The fragments of coiled baskets suggest a longer occupation of Franktown Cave by people of the same cultural tradition. The coils used to make baskets consist of a combination of one or more bundles of fiber (often grass) and can also contain one or more flexible wood rods, allowing for dozens of possible combinations of these two elements. The pattern used by any one group of people is consistent and can indicate cultural or ethnic affiliation. In the Franktown Cave collection, two pieces of coiled basket from the Middle Archaic period exhibit a single bundle within the coils, and an Early Ceramic period occupation ca. AD 670–870 also contains a fragment of single-bundle coiled basketry. Because the technology shared between these occupations is so similar, it could indicate a persistence of this technology for at least 3,500–4,000 years at Franktown Cave.
Middle Ceramic Period
A later occupation at Franktown Cave dates to around AD 1160–1280 and is affiliated with the Promontory Culture, defined at a few sites in Utah and Wyoming. The Promontory Culture is thought to represent the first entry of the ancestral Apache into the Intermountain West from their ancestral homeland in northern Canada and central Alaska. Their descendants in the Southwest became the Apache and Navajo. Although several perishable artifacts from Franktown Cave are quite similar to those found at Promontory Caves, the defining artifact of the Promontory Culture is a particular style of moccasin, two of which were found at Franktown Cave—one complete and one fragmentary. The complete moccasin is approximately eight inches long, which, based on a comparison of living Apache foot length and age, corresponds to a child of approximately seven years.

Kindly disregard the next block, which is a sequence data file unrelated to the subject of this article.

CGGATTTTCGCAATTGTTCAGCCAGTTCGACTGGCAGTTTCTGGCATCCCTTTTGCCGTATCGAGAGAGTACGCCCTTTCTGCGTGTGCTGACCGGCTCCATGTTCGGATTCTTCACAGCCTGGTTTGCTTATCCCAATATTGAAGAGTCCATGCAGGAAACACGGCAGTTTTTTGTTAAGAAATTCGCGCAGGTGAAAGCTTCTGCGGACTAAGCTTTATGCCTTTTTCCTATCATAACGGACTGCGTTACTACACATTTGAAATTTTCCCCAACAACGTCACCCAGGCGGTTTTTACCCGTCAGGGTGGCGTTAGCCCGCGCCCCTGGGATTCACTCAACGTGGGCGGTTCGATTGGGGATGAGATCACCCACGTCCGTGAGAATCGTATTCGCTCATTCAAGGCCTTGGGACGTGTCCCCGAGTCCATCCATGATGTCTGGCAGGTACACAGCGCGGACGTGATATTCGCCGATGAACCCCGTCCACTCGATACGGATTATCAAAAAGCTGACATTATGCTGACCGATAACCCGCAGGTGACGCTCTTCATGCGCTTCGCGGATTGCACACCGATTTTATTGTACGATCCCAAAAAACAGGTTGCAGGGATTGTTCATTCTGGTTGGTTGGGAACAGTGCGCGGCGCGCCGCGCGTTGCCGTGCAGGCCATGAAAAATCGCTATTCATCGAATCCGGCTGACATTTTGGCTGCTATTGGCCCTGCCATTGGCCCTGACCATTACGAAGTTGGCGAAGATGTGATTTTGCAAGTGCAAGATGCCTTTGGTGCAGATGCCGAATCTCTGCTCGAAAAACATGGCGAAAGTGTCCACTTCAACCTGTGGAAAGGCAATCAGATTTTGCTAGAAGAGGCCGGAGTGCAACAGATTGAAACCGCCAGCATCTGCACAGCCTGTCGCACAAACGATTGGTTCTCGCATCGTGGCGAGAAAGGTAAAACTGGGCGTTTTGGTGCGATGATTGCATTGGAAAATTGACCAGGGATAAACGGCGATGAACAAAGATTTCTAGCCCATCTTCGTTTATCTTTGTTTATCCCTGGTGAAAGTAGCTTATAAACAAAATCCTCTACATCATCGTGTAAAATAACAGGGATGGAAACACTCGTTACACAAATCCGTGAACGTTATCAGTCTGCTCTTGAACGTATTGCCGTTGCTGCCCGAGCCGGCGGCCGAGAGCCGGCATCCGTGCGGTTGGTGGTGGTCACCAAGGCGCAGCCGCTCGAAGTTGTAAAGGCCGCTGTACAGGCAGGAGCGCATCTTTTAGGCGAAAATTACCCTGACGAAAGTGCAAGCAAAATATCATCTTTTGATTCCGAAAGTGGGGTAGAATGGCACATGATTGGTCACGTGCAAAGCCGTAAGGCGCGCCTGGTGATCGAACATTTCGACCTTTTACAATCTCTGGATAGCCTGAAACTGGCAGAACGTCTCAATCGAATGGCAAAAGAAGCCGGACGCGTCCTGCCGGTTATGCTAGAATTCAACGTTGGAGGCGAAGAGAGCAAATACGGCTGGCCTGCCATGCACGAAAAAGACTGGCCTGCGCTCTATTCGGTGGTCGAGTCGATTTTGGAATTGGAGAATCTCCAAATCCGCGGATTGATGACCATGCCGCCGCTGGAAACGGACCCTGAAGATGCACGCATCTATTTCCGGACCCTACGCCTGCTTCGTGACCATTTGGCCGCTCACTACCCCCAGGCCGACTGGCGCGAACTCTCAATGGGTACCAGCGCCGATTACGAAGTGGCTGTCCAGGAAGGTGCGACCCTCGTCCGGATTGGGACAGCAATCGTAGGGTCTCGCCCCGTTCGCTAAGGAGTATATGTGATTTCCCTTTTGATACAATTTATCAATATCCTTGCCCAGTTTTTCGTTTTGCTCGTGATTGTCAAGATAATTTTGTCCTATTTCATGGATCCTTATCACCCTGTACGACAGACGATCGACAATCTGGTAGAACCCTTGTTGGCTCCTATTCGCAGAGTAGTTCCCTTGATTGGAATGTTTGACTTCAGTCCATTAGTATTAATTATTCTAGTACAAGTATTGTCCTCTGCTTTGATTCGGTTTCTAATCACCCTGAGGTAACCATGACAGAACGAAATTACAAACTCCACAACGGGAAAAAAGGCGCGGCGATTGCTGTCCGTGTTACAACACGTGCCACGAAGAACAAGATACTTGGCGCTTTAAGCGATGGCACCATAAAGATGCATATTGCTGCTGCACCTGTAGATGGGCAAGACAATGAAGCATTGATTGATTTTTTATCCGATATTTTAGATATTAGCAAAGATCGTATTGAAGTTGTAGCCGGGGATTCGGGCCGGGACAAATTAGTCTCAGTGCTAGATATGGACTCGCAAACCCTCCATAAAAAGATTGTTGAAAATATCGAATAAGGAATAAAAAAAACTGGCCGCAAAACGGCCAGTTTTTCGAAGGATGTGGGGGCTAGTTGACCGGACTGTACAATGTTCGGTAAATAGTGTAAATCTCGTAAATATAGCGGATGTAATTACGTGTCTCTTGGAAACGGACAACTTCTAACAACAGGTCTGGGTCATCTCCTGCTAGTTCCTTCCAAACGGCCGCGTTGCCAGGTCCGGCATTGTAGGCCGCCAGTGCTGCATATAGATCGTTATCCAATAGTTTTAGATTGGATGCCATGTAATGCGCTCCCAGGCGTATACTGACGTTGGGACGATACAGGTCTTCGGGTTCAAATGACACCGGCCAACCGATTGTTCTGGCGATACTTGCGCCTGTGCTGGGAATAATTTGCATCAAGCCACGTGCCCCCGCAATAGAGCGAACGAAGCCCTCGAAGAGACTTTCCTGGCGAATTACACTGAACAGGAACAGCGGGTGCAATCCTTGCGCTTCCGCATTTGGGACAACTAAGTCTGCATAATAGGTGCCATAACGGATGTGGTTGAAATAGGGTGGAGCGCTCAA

Moccasins are artifacts produced through a complex and culturally specific manufacturing sequence. Therefore, similar moccasins found in different places reflect a shared cultural heritage between the people who made them. The Promontory Culture moccasins at Promontory Caves and Franktown Cave are also very similar to a moccasin dated AD 550–660 found in the Yukon (close to the homeland of the ancestral Apache), and likely made by the ancestors of the occupants of both sites.
An important task for archaeologists is determining where and when events occurred in prehistory. Determining the timing and route taken by the ancestral Apache on their migration from their ancient homeland (where native people still speak languages closely related to those of the Navajo and Apache) is one such event. The similarity with the Promontory moccasins suggests that both sites were occupied very soon after the eastern (Plains Apache) and western (Navajo/Western Apache) groups divided on their migration south.
The artifacts found in Franktown Cave demonstrate the importance of perishable artifacts in interpreting prehistory. Since these artifacts are extremely rare, archaeologists are by necessity forced to reconstruct past societies based on the stone, ceramic, and bone artifacts that are durable and therefore preserved at most archaeological sites. The collection from Franktown Cave and a handful of other sites containing perishable artifacts demonstrates that the vast majority of the things made and used by prehistoric people rarely survive into the present.